Update: I’ve now done a quick look at their supposed data archive http://www.bom.gov.au/climate/droughtec/download.shtml and it is far from clear that this is anything like an adequate data archive. It may be more like a the sort of limited hang-out that we often see when climate scientists grudgingly release a little bit of data to comply with pressure, but without a commitment to an “open and transparent” process. For example, I did not see any archive of the underlying data, merely the summaries. For example, the article estimates the percentage area affected by drought and gives the 5 percentile series (which is fine as far as it goes and part of a proper archive), but is well short of being an archive that enables one to replicate their result. If this is it, then this is the equivalent of archiving the MBH reconstruction without any of the underlying data and we’ve seen that movie. Maybe David Stockwell will look into this and advise.)
In order to build a true “consensus” to deal with important problems, it’s necessary for climate scientists to be thoroughly committed to an “open and transparent” process. This means more than IPCC authors taking in one another’s laundry. It means more than a bunch of IPCC scientists telling everyone else what to think – even if they’re right and perhaps especially if they’re right. It means that data and methods to support articles used for climate policy must be routinely available concurrent with the publication of the article. Not after the fact.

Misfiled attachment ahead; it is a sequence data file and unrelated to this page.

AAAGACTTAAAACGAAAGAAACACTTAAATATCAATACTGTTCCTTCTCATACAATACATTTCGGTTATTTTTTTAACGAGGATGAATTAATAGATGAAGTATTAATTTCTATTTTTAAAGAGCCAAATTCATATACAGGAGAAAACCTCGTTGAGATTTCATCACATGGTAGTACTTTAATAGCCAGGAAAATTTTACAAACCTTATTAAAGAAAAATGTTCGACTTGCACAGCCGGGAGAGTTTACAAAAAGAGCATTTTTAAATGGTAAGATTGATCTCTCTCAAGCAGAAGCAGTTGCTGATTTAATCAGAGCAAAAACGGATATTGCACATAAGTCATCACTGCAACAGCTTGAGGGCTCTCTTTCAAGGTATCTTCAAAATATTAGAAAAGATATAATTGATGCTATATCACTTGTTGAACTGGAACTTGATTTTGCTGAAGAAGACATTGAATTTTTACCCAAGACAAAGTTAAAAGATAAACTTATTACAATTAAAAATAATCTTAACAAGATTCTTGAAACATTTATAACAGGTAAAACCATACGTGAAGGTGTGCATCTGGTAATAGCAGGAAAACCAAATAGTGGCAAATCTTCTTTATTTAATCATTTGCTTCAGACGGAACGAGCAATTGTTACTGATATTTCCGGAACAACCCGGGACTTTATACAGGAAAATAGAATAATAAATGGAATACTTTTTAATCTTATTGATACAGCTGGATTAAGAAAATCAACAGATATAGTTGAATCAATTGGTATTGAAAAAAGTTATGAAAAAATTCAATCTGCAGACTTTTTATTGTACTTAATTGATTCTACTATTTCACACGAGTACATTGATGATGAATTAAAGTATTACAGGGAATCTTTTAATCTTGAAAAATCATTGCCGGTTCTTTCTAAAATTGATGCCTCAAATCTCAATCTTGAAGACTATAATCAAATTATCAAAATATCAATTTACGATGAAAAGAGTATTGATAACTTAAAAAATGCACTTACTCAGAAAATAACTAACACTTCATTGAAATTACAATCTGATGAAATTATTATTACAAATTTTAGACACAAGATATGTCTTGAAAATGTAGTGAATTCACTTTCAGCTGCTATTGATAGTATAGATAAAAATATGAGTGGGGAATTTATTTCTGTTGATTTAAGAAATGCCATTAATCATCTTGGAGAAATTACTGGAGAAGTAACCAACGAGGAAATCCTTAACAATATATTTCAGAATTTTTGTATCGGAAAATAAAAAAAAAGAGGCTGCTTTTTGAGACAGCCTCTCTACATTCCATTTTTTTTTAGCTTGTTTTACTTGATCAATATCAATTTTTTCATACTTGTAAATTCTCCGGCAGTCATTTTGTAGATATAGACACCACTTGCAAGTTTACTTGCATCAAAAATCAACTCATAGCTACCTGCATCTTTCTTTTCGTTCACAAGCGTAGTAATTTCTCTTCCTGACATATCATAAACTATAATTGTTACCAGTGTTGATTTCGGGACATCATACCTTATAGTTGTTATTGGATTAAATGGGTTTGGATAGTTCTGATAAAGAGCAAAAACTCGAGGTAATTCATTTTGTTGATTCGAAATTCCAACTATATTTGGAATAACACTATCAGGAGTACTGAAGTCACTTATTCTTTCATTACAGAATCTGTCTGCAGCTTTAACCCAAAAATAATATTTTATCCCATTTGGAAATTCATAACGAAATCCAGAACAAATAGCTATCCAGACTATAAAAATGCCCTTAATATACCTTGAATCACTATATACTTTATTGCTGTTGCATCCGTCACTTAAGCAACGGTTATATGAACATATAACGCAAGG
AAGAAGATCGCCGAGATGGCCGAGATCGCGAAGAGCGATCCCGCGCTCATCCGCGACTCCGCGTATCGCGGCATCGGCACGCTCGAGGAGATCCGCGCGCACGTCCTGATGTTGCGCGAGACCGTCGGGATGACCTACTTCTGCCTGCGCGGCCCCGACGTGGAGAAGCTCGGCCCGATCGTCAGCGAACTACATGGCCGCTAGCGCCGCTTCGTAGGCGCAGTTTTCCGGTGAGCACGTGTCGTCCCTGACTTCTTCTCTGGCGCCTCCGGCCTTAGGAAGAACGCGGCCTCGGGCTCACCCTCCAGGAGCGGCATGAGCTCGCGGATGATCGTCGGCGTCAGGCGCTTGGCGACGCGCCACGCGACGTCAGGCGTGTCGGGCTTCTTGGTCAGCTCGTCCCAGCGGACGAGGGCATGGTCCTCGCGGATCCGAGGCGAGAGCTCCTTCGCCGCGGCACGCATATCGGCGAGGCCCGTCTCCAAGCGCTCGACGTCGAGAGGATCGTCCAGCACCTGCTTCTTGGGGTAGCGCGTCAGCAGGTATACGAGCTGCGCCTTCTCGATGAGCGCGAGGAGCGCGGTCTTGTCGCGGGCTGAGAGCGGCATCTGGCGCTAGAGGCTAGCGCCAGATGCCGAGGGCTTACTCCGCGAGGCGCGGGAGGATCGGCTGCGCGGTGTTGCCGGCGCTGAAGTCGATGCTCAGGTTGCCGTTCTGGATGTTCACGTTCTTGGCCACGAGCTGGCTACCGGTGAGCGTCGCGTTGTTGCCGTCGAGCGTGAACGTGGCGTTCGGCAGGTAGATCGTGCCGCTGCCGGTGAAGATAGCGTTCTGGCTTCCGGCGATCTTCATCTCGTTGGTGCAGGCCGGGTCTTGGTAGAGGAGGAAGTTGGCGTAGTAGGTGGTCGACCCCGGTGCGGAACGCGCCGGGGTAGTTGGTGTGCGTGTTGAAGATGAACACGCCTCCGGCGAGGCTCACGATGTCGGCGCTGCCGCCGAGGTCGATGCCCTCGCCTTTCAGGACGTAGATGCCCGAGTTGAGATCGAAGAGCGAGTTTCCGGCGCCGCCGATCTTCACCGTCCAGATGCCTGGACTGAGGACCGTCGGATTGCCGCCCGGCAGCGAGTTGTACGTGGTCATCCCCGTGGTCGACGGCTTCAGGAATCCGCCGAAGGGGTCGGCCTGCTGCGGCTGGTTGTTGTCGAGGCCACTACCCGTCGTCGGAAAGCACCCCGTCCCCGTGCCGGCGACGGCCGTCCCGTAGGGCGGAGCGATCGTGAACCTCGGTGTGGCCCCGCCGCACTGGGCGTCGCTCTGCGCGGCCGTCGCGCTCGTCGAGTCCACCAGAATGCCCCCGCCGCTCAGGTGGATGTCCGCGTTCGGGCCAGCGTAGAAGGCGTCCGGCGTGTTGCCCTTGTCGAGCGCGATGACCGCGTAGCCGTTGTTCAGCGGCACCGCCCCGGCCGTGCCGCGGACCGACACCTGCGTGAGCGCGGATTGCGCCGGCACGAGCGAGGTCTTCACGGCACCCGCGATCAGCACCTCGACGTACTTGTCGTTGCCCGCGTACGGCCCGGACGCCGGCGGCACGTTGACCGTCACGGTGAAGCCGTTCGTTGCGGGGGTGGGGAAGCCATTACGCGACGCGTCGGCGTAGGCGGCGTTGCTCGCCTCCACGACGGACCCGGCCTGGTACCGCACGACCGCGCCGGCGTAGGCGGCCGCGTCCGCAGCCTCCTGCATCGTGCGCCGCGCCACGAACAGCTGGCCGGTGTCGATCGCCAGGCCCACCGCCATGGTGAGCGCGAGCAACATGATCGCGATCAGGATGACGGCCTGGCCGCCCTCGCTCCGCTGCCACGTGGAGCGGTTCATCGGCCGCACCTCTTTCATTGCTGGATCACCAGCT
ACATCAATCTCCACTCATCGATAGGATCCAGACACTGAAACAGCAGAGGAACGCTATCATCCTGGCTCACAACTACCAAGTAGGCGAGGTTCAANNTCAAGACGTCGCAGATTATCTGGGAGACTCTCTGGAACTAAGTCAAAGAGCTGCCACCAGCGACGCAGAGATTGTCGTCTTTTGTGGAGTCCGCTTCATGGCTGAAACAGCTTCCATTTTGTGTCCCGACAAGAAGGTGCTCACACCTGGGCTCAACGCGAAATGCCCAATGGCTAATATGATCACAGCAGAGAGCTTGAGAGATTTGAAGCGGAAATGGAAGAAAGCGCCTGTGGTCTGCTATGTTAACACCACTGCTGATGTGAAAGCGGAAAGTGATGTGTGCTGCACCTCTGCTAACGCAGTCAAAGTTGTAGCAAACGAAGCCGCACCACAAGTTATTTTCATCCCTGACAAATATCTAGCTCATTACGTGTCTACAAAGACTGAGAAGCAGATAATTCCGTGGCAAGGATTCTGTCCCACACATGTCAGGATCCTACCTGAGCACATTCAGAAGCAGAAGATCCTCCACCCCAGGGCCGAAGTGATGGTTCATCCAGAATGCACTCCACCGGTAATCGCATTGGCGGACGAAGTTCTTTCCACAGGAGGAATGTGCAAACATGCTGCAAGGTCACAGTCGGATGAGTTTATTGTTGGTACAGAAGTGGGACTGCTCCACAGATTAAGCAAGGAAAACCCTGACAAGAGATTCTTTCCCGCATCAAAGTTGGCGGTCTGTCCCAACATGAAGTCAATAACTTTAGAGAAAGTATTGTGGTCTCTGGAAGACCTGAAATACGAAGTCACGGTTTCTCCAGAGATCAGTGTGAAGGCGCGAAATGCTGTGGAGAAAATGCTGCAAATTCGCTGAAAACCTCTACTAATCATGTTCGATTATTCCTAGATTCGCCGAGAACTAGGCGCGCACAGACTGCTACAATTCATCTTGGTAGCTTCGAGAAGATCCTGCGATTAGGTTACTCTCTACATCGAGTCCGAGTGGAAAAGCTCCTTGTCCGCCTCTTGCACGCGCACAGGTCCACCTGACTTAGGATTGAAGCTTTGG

I think that maybe some progress is being made here, though its been slow. Whatever anyone may think of the role of blogs, they obviously are relevant in trying to get to an “open and transparent” process.
The funny thing is that I’ think that once authors get used to “open and transparent”, they’ll like it.
Even the process of archiving source code, which CSIRO didn’t do. I can vouch for this on source code: it makes me feel comfortable knowing that source code is archived and available. If someone finds a mistake, so be it. It’s out there and you deal with it. But you remove all temptation to be over-defensive, because you’ve got it off your chest. I sometimes archive code in blog posts and I find this handy after the fact because it easier to figure out what I did; and it’s easier for others to do the same thing; it’s something that I’m going to do even more consistently.